GO TO POLICY
    16. Policy HZ-2.1 Hazardous waste facilities

      We regulate and buffer hazardous waste facilities to protect public health and avoid impacts on the natural environment.

      GO TO POLICY
    17. Policy HZ-2.2 Database of hazardous materials

      We maintain up-to-date databases of the storage, use, and production of hazardous materials, based on federally- and state-required disclosure and notification, to appropriately respond to potential emergencies.

      GO TO POLICY
    18. Policy HZ-2.3 Safer alternatives

      We minimize the use of hazardous materials by choosing and by encouraging others to use non-toxic alternatives that do not pose a threat to the environment.

      GO TO POLICY
    19. Policy HZ-2.4 Truck routes for hazardous materials

      We designate truck routes for the transportation of hazardous materials through unincorporated areas and prohibit routes that pass through residential neighborhoods to the maximum extent feasible.

      GO TO POLICY
    20. Policy HZ-2.5 Community education

      We engage with residents and businesses to promote safe practices related to the use, storage, transportation, and disposal of hazardous materials.

      GO TO POLICY
    21. Policy HZ-2.6 Coordination with transportation authorities

      We collaborate with airport owners, FAA, Caltrans, SBCTA, SCAG, neighboring jurisdictions, and other transportation providers in the preparation and maintenance of, and updates to transportation-related plans and projects to minimize noise impacts and provide appropriate mitigation measures.

      GO TO POLICY
    22. Policy HZ-2.7 Truck delivery areas

      We encourage truck delivery areas to be located away from residential properties and require associated noise impacts to be mitigated.

      GO TO POLICY
    23. Policy HZ-2.8 Proximity to noise generating uses

      We limit or restrict new noise sensitive land uses in proximity to existing conforming noise generating uses and planned industrial areas.

      GO TO POLICY
    24. Policy HZ-2.9 Control sound at the source

      We prioritize noise mitigation measures that control sound at the source before buffers, soundwalls, and other perimeter measures.

      GO TO POLICY
    25. Policy HZ-2.10 Agricultural operations

      We require new development adjacent to existing conforming agricultural operations to provide adequate buffers to reduce the exposure of new development to operational noise, odor, and the storage or application of pesticides or other hazardous materials.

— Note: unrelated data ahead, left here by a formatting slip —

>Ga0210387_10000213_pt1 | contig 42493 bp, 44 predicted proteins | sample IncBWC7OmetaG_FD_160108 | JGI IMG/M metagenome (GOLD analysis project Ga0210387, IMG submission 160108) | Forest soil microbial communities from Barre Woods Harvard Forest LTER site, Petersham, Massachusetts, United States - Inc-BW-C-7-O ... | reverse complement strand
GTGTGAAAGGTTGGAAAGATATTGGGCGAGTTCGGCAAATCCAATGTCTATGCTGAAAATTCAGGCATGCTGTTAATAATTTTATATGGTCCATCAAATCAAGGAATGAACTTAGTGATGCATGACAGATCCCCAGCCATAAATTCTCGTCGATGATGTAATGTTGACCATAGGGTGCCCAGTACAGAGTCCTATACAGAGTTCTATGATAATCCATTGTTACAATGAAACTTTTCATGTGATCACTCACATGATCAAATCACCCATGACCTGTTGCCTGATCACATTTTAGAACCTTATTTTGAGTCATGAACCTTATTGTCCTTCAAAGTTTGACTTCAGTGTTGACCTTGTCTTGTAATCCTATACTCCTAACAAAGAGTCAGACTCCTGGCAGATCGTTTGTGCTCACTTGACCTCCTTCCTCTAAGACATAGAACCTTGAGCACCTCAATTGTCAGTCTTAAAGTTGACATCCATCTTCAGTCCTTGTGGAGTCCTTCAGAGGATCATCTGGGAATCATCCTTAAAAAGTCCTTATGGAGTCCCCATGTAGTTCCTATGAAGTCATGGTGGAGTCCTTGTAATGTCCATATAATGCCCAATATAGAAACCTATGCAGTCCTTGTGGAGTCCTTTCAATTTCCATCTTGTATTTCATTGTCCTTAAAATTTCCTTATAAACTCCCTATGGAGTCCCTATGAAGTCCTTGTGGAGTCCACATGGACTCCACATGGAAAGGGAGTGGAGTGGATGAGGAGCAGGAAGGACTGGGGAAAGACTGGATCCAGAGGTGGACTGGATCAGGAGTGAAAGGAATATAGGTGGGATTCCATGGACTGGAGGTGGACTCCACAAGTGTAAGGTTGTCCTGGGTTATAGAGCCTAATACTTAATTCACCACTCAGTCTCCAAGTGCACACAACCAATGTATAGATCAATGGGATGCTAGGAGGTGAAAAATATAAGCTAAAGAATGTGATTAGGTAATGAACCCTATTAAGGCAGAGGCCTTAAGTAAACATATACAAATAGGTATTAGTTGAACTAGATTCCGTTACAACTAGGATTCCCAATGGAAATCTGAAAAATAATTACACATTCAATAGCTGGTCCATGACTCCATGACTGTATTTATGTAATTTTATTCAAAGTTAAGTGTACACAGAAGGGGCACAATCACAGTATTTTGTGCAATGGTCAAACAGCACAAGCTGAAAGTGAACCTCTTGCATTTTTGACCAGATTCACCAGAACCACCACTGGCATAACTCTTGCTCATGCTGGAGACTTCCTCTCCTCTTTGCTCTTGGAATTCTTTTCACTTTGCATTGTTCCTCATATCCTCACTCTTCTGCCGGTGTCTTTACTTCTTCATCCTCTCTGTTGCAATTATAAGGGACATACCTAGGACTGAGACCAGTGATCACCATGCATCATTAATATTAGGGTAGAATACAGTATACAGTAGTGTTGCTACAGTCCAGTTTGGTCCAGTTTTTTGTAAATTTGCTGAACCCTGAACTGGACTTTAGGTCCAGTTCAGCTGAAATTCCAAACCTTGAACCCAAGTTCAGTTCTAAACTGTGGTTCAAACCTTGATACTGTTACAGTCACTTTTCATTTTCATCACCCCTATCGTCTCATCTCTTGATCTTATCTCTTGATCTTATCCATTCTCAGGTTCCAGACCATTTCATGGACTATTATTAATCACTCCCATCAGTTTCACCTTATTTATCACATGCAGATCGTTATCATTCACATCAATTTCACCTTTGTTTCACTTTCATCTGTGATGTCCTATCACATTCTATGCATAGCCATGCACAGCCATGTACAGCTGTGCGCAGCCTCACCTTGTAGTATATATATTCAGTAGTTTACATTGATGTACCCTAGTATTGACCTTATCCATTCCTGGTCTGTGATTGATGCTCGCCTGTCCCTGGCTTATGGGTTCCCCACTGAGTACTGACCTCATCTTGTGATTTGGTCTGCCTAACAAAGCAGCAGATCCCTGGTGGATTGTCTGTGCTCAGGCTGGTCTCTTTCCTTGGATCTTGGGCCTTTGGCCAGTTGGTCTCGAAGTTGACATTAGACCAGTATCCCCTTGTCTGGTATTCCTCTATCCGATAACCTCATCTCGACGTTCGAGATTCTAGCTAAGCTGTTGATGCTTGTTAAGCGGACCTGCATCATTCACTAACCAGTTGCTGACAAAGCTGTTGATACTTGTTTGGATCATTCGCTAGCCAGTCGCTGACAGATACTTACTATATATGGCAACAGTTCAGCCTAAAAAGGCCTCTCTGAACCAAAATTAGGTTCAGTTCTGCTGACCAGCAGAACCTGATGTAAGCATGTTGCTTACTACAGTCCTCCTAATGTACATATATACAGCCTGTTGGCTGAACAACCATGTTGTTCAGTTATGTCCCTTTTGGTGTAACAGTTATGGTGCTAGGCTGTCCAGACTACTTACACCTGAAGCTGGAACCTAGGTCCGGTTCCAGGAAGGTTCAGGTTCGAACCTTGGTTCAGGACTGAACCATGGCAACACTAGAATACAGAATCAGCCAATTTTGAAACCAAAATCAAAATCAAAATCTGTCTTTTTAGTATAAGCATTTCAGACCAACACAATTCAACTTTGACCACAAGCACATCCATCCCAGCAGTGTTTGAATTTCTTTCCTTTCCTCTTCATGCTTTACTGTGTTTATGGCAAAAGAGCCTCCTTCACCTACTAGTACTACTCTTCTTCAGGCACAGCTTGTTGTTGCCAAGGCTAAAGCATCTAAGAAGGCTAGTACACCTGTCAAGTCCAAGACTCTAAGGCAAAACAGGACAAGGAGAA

GO TO POLICY
    26. Policy HZ-2.11 Legacy abandoned mine lands

      We inventory legacy abandoned mines and require private property owners to eliminate hazardous conditions that could threaten human life and environmental contamination. We pursue funding to address legacy abandoned mines on County-owned property.

      GO TO POLICY
    27. Policy HZ-3.1 Health Risk Assessment

      We require projects processed by the County to provide a health risk assessment when a project could potentially increase the incremental cancer risk by 10 in 1 million or more in unincorporated environmental justice focus areas, and we require such assessments to evaluate impacts of truck traffic from the project to freeways. We establish appropriate mitigation prior to the approval of new construction, rehabilitation, or expansion permits.

      GO TO POLICY
    28. Policy HZ-3.2 Studying and monitoring

      We coordinate with state and regional regulatory entities to monitor pollution exposure, publicize pollution data, and identify solutions in unincorporated environmental justice focus areas. We work with state and regional regulatory entities to pursue grant funding to study cumulative health risks affecting such areas.

      GO TO POLICY
    29. Policy HZ-3.3 Community Emissions Reduction Plans

      We assist the air quality management districts in establishing community emissions reduction plans for unincorporated environmental justice focus areas and implement, as feasible, those parts of the plans, that are within the jurisdiction and authority of the County, with particular emphasis in addressing the types of pollution identified in the Hazard Element tables.

      GO TO POLICY
    30. Policy HZ-3.4 Residential Improvements

      In directing discretionary housing improvements investments in unincorporated communities, we encourage and prioritize investments that also address environmental conditions identified in the Hazard Element tables. We utilize code enforcement activities to enhance structural safety and property maintenance in environmental justice focus areas.

      GO TO POLICY
    31. Policy HZ-3.5 Hazardous waste facilities